One month before the largest wilderness bill of the last ten years became law (the Emery County Public Land Management Act, signed into law as part of the John D. Dingell Jr. Conservation, Management, and Recreation Act on March 12, 2019), the Bureau of Land Management (BLM) rushed to issue a lease to drill in the heart of the Labyrinth Canyon Wilderness, which was formally designated as wilderness by the Dingell Act.
The BLM had full knowledge that lands encompassing the leased area would soon be designated as wilderness — but went ahead and issued the lease anyway.
Now, the BLM has prepared a draft environmental assessment (EA) to approve a helium drilling project on this lease. The public comment period is open through November 4, 2020.
If allowed to proceed, this development will include, at a minimum, road improvements (upgrading and graveling of existing two-tracks), well pad construction (5-7 acres of disturbance), pipelines, infrastructure on the well pad, and a 10-acre processing facility on nearby state lands. The project developer is drilling at least two wells for helium, which requires a federal oil and gas lease to develop and which will have many of the same on-the-ground impacts as conventional oil and gas drilling.
The Labyrinth Canyon section of the Green River, which was designated under the Wild and Scenic Rivers Act as a “Scenic” segment, is one of the most iconic, remote, and world-renowned river segments in the United States.
Please contact the BLM today. Tell them:
- Labyrinth Canyon Wilderness is too special to drill (this includes the wilderness area itself as well as the adjacent Labyrinth Canyon Scenic segment of the Green River).
- The area is very remote, quiet, and scenic, and industrialization of the area will significantly degrade—or destroy—these values.
- Both the lease and this last minute rush to approve development before a potential change in presidential administration highlights everything that is wrong with the Trump administration’s “energy dominance” agenda. A new administration should cancel this lease and eliminate the “energy dominance” agenda.
December 2018 Lease Sale
The BLM offered, sold, and issued the lease in questionas part of the December 2018 oil and gas lease sale. SUWA and our conservation partners protested the leasing decision, however, BLM denied the protest and issued the lease.
Some facts about the lease:
- This lease was a last-minute gift to industry by the Trump administration, issued with full knowledge that the leased area would shortly be designated as wilderness.
- The BLM did not prepare site-specific analysis under the National Environmental Policy Act (NEPA) prior to offering the lease for development. Instead, the BLM prepared a “Determination of NEPA Adequacy” (DNA), which is not a NEPA document, and does not contain NEPA analysis. A DNA is an “administrative convenience” which relies entirely on existing NEPA analysis to justify the agency’s decision.
- The BLM did not allow for public participation before it offered, sold, and issued leases from the December 2018 lease sale. That is, there was no public comment period on the proposed leasing decision. Instead, the BLM posted the final decision to its ePlanning website, which started an abbreviated 10-day (normally a 30-day) protest period.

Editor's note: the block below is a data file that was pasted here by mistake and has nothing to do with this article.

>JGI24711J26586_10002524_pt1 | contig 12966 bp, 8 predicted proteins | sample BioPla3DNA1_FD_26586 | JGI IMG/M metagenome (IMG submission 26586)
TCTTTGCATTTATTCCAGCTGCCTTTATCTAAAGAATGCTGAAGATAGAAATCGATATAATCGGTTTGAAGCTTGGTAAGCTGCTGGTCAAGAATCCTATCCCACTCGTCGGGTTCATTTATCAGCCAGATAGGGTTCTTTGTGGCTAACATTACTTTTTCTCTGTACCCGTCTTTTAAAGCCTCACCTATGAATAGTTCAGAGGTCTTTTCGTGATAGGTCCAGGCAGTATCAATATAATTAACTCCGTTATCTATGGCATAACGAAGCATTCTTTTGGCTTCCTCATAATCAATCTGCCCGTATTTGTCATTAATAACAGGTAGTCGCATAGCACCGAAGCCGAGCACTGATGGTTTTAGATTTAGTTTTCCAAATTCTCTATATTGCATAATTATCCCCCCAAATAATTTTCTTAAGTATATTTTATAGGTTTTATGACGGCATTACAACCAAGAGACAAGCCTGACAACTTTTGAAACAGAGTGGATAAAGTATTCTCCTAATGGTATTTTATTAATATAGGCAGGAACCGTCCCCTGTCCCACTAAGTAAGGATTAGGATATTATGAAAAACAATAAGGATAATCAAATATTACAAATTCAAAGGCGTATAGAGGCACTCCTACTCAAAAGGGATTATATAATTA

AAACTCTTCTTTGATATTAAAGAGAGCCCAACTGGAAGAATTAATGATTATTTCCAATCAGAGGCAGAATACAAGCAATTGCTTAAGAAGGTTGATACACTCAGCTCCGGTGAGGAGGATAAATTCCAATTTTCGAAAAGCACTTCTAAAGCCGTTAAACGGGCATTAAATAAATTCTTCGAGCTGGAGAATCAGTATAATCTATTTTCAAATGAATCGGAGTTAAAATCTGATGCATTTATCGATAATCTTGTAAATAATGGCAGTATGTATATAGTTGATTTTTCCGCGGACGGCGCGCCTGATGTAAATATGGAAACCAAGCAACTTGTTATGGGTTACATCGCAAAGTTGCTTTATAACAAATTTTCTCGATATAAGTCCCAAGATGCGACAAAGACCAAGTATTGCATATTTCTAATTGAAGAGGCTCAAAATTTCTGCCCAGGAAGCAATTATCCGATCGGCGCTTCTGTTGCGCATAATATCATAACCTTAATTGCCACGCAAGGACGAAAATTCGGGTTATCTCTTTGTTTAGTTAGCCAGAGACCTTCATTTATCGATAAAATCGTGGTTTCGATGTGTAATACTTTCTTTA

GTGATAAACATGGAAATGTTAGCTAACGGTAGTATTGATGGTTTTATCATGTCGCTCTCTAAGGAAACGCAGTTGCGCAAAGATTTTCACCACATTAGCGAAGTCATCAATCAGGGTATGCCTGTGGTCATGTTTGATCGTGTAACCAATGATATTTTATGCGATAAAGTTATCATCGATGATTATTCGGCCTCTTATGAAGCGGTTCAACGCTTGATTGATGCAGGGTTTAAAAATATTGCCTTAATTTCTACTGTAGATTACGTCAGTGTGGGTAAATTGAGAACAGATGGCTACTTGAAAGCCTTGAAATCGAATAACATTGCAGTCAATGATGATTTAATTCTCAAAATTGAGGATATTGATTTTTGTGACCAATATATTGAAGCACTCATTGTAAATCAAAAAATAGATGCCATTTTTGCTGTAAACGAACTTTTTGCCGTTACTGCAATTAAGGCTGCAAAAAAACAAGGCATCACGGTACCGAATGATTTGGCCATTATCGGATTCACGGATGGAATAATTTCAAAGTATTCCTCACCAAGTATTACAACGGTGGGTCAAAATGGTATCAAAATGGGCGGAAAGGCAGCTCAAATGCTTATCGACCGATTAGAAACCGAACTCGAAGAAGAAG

- Federal courts have concluded that similar limitations on public participation were unlawful.
- The BLM issued the lease on February 8, 2019. The lessee is Twin Bridges Resources, LLC.
- The lease is located at the eastern edge of the San Rafael Desert in Emery County, Utah. It is encompassed entirely by the Labyrinth Canyon Wilderness area, as designated in the Dingell Act.
John D. Dingell Jr. Conservation, Management, and Recreation Act
On March 12, 2019, President Trump signed the Dingell Act into law. Section 1231(a)(7) of the Act created the Labyrinth Canyon Wilderness. As noted above, the wilderness area encompasses the Twin Bridges lease.
After the Dingell Act became law, the lessee—Twin Bridges—actively lobbied to have the wilderness boundary redrawn to eliminate their lease from the wilderness area. On March 25, 2019, the company sent a letter to the House Natural Resources Committee stating, “[w]e write today to urge you to correct the boundary of this Wilderness area to exclude [our] helium leases.” Congress did not adjust the wilderness boundary in response to the letter.
The San Rafael Desert Master Leasing Plan
In 2010, the BLM designated five Master Leasing Plan (MLP) areas in Utah, including one for the San Rafael Desert (where Twin Bridges’ controversial lease is located). The purpose of these planning areas was to allow the BLM to assess the suitability of these areas for oil and gas development and allow public input. The BLM completed planning for one of the five areas (Moab) before the program was cancelled by the Trump administration.
Notably, while the MLP concept was in place, the BLM did not offer any new leases in MLP areas, including the San Rafael Desert. The Trump administration’s “energy dominance” agenda eliminated the MLP concept (and halted all ongoing MLP planning processes, including the San Rafael Desert MLP).
In other words, the Twin Bridges’ lease would not have been offered if the MLP process was still ongoing (and then not offered at all because of the wilderness designation) and, assuming the BLM had completed the San Rafael Desert MLP, the lease may have been offered but with stringent no-surface occupancy stipulations.